Author Topic: Right RPM for stir plate?  (Read 11987 times)

Offline Philbrew

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Right RPM for stir plate?
« on: January 12, 2015, 07:28:25 PM »
What's the right RPM for stir plate?  Does the size of the starter matter?  I don't have one yet.  Just doing my homework.  Would a small external aquarium pump plumbed to circulate and splash starter work as well?
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Offline denny

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Re: Right RPM for stir plate?
« Reply #1 on: January 12, 2015, 08:02:04 PM »
It doesn't matter at all.  As long as the stir bar is moving and the yeast and wort are mixing, it's fast enough.  Contrary to the myth, a bigger vortex gains you nothing.
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Offline TMX

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Re: Right RPM for stir plate?
« Reply #2 on: January 12, 2015, 10:09:34 PM »

It doesn't matter at all.  As long as the stir bar is moving and the yeast and wort are mixing, it's fast enough.  Contrary to the myth, a bigger vortex gains you nothing.

Big vortex = bragging rights
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Offline duboman

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Re: Right RPM for stir plate?
« Reply #3 on: January 12, 2015, 10:20:41 PM »
The vortex makes no difference as mentioned, as for the aquarium pump idea, not sure. While o2 is beneficial for the starter I'm not sure if it wouldn't be detrimental pumping into the starter for the 48-72 hours it would take to ferment out. Maybe someone else has a thought on that?
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Offline Philbrew

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Re: Right RPM for stir plate?
« Reply #4 on: January 12, 2015, 11:28:33 PM »
It doesn't matter at all.  As long as the stir bar is moving and the yeast and wort are mixing, it's fast enough.  Contrary to the myth, a bigger vortex gains you nothing.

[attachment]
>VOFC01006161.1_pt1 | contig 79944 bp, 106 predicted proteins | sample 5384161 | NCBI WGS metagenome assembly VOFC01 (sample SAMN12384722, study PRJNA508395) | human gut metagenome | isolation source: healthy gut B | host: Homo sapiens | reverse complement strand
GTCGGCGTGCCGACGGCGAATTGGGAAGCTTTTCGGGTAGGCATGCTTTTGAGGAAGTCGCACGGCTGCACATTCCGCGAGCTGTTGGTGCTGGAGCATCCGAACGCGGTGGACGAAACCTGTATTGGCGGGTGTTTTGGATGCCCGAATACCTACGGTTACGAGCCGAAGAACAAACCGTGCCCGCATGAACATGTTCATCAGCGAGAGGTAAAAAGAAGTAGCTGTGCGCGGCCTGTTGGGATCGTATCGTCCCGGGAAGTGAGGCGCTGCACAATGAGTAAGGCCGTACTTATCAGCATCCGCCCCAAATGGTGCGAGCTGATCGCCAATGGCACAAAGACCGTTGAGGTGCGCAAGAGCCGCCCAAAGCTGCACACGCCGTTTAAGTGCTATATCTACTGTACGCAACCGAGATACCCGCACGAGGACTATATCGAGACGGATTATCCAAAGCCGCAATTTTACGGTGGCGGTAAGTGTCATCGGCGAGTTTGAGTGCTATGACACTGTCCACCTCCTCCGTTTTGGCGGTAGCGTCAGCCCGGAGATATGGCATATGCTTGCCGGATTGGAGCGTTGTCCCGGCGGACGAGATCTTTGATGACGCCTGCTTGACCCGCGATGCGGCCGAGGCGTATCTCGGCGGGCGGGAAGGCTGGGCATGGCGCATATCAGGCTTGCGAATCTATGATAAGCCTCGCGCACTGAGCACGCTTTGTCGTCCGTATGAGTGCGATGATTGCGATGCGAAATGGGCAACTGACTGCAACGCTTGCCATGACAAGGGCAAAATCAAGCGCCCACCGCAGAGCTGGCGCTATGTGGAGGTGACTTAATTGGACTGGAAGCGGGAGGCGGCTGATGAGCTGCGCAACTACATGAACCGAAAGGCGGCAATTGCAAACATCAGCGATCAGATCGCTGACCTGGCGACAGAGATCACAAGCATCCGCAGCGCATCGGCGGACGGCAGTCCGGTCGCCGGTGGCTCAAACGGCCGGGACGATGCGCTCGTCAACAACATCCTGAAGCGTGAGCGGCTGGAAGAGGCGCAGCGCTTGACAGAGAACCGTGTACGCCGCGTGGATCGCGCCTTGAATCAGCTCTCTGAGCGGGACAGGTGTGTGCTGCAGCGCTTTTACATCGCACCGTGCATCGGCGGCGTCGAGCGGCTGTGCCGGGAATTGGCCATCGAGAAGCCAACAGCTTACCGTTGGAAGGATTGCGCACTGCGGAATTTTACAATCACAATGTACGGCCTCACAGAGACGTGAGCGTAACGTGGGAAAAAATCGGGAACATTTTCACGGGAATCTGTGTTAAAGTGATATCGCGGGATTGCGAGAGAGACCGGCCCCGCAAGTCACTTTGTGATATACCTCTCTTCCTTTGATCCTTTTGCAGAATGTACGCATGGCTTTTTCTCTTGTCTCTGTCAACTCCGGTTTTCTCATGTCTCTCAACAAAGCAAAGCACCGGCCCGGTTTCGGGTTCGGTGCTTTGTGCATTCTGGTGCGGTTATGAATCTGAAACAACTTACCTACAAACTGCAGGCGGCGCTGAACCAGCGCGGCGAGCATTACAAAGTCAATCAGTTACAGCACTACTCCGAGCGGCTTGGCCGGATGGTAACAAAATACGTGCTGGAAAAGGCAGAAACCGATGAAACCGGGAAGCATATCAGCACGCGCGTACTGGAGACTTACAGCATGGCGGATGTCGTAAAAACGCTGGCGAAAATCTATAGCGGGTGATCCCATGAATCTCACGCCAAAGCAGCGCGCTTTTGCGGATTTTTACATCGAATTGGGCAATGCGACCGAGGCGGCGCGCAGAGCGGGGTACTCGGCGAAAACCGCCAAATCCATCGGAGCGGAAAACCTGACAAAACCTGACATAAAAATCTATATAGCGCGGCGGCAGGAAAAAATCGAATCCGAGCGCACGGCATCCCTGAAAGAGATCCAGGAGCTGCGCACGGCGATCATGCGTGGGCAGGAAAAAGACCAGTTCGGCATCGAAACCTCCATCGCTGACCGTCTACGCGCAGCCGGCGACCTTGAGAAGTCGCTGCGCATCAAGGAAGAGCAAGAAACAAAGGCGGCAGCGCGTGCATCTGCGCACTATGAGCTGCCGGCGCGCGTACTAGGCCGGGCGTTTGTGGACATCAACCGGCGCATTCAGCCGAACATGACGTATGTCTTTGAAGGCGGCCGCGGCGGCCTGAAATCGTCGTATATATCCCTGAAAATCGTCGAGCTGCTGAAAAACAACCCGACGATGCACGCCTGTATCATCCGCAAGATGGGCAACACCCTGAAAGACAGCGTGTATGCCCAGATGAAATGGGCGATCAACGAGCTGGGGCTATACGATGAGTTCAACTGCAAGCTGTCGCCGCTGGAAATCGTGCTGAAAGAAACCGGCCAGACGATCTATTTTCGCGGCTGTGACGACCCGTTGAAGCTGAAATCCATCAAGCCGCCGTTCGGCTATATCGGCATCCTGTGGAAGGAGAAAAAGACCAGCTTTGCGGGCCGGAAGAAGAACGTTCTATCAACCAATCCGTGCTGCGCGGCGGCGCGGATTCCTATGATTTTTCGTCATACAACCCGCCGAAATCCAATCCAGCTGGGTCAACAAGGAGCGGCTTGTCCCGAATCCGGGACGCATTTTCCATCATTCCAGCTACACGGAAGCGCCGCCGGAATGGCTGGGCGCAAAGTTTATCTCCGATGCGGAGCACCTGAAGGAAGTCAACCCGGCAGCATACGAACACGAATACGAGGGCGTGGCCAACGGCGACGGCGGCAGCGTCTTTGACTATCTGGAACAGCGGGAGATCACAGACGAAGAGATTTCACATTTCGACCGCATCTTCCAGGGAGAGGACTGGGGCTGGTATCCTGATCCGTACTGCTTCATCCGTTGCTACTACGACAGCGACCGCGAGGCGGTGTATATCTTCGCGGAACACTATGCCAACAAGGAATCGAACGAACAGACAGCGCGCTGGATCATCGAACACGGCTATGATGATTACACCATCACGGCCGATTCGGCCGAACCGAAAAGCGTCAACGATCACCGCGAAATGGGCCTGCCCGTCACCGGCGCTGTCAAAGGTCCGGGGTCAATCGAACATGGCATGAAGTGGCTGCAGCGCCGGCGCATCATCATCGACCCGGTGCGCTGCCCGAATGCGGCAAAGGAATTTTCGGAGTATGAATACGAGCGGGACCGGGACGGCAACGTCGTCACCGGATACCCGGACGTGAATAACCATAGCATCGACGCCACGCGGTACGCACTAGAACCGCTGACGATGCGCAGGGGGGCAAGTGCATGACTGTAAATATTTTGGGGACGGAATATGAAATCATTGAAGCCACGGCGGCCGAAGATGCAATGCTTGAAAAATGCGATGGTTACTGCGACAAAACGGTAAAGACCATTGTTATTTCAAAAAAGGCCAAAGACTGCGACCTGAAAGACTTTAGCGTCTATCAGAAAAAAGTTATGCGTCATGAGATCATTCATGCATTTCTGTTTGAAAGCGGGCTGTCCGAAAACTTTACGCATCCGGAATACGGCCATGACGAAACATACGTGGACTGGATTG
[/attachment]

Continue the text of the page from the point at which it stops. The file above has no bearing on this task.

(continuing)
So it's not so much the aeration as it is the mixing that gets you the good yeast growth of a stir plate vs. intermittent shaking, etc.?
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Offline klickitat jim

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Re: Right RPM for stir plate?
« Reply #5 on: January 13, 2015, 12:01:27 AM »
I'm more and more convinced that a stirplate only gets the yeast up into the wort, its not doing much at all for O2. So, the O2 comes from shaking or oxygenation, or whatever method. If this is so, slow stir is fine, so is fast stir.

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Re: Right RPM for stir plate?
« Reply #6 on: January 13, 2015, 12:20:03 AM »
It doesn't matter at all.  As long as the stir bar is moving and the yeast and wort are mixing, it's fast enough.  Contrary to the myth, a bigger vortex gains you nothing.
So it's not so much the aeration as it is the mixing that gets you the good yeast growth of a stir plate vs. intermittent shaking, etc.?

Correct.
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Offline JT

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Re: Right RPM for stir plate?
« Reply #7 on: January 13, 2015, 12:36:01 AM »
The vortex makes no difference as mentioned, as for the aquarium pump idea, not sure. While o2 is beneficial for the starter I'm not sure if it wouldn't be detrimental pumping into the starter for the 48-72 hours it would take to ferment out. Maybe someone else has a thought on that?
A microbiologist @ Wyeast confirmed this for me a year ago. 
After reaching terminal gravity, adding oxygen only keeps the yeast active with nothing to eat so they burn through their energy reserves.  Refrigeration when the wort hits terminal gravity is the best way to go.  From my testing a 2 liter starter only takes about 18 hours to finish out around the ideal temp of 70.  I never go past 30 hours on a plate.  Usually just 24. 

Offline duboman

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Re: Right RPM for stir plate?
« Reply #8 on: January 13, 2015, 12:49:41 AM »